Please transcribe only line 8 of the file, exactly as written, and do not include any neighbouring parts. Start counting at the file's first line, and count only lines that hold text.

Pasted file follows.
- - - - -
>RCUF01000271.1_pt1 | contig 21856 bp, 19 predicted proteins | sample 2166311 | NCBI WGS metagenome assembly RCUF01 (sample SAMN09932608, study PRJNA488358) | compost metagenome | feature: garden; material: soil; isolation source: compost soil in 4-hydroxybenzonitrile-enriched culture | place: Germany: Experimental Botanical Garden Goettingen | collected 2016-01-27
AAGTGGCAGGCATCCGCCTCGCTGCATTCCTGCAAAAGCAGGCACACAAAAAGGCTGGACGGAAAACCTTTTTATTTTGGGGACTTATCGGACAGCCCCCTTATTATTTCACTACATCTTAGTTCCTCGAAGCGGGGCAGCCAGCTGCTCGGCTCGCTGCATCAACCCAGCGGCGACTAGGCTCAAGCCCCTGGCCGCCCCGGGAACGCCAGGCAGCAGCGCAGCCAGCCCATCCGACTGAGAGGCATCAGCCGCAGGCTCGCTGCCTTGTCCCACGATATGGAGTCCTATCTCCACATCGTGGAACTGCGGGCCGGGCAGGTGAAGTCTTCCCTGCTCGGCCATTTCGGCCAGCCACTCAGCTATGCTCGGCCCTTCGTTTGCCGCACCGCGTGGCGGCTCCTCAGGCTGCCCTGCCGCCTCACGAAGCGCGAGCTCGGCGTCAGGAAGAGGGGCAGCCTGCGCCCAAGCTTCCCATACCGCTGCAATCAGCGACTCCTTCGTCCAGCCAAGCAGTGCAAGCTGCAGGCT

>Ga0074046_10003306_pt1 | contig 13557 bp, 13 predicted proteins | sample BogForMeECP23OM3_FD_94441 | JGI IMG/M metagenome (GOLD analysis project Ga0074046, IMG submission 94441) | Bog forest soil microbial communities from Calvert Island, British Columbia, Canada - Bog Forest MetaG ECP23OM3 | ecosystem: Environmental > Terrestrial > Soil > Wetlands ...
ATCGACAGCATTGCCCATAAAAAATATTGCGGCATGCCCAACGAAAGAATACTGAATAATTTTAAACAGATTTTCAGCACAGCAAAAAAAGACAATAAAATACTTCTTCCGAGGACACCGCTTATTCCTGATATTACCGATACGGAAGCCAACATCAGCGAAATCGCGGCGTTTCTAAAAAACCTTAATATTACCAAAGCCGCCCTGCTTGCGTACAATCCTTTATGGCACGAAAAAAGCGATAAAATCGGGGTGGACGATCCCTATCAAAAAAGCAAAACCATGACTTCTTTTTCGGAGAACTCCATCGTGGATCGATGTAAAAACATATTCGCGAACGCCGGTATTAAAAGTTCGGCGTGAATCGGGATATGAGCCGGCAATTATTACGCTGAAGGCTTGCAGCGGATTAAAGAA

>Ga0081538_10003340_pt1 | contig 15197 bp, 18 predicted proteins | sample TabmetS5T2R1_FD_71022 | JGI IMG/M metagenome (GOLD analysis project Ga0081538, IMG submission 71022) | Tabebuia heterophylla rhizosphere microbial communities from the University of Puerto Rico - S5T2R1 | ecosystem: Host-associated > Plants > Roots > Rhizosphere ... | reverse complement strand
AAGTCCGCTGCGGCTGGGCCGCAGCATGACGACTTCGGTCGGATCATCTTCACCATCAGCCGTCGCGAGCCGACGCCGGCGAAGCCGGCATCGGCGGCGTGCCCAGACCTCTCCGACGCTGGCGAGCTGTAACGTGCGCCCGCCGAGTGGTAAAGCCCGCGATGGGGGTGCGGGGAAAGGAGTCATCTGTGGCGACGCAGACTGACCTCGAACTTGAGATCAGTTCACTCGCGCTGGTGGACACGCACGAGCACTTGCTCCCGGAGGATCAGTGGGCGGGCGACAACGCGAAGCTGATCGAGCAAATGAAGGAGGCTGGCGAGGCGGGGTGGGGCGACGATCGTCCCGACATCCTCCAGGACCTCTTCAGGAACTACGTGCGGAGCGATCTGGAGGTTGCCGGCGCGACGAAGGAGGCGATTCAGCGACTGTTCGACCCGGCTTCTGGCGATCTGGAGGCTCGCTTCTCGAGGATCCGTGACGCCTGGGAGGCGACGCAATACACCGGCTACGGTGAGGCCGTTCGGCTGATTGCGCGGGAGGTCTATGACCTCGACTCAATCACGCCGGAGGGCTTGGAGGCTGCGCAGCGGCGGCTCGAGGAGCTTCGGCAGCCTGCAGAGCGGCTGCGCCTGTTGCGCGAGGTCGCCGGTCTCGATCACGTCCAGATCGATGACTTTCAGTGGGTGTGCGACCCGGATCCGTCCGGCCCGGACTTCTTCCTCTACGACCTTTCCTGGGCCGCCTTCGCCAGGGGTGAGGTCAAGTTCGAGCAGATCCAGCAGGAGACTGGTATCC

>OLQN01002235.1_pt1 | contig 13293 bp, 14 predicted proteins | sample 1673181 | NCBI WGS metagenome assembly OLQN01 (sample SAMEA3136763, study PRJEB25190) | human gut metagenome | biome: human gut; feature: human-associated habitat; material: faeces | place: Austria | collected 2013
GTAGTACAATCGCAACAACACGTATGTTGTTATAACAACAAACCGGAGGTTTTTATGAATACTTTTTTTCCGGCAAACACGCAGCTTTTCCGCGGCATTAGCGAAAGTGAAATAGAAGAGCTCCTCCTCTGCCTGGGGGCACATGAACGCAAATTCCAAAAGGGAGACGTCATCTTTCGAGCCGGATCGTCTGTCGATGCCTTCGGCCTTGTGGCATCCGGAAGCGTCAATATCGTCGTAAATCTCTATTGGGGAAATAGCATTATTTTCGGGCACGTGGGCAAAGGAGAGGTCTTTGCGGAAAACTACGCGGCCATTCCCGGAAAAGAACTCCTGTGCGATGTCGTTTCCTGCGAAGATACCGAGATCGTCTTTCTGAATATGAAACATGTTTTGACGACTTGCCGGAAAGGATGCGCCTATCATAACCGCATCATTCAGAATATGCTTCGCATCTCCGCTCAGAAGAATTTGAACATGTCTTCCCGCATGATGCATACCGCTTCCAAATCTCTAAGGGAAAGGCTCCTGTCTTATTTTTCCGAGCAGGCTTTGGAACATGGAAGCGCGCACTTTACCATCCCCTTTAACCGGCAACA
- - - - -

GTAGTACAATCGCAACAACACGTATGTTGTTATAACAACAAACCGGAGGTTTTTATGAATACTTTTTTTCCGGCAAACACGCAGCTTTTCCGCGGCATTAGCGAAAGTGAAATAGAAGAGCTCCTCCTCTGCCTGGGGGCACATGAACGCAAATTCCAAAAGGGAGACGTCATCTTTCGAGCCGGATCGTCTGTCGATGCCTTCGGCCTTGTGGCATCCGGAAGCGTCAATATCGTCGTAAATCTCTATTGGGGAAATAGCATTATTTTCGGGCACGTGGGCAAAGGAGAGGTCTTTGCGGAAAACTACGCGGCCATTCCCGGAAAAGAACTCCTGTGCGATGTCGTTTCCTGCGAAGATACCGAGATCGTCTTTCTGAATATGAAACATGTTTTGACGACTTGCCGGAAAGGATGCGCCTATCATAACCGCATCATTCAGAATATGCTTCGCATCTCCGCTCAGAAGAATTTGAACATGTCTTCCCGCATGATGCATACCGCTTCCAAATCTCTAAGGGAAAGGCTCCTGTCTTATTTTTCCGAGCAGGCTTTGGAACATGGAAGCGCGCACTTTACCATCCCCTTTAACCGGCAACA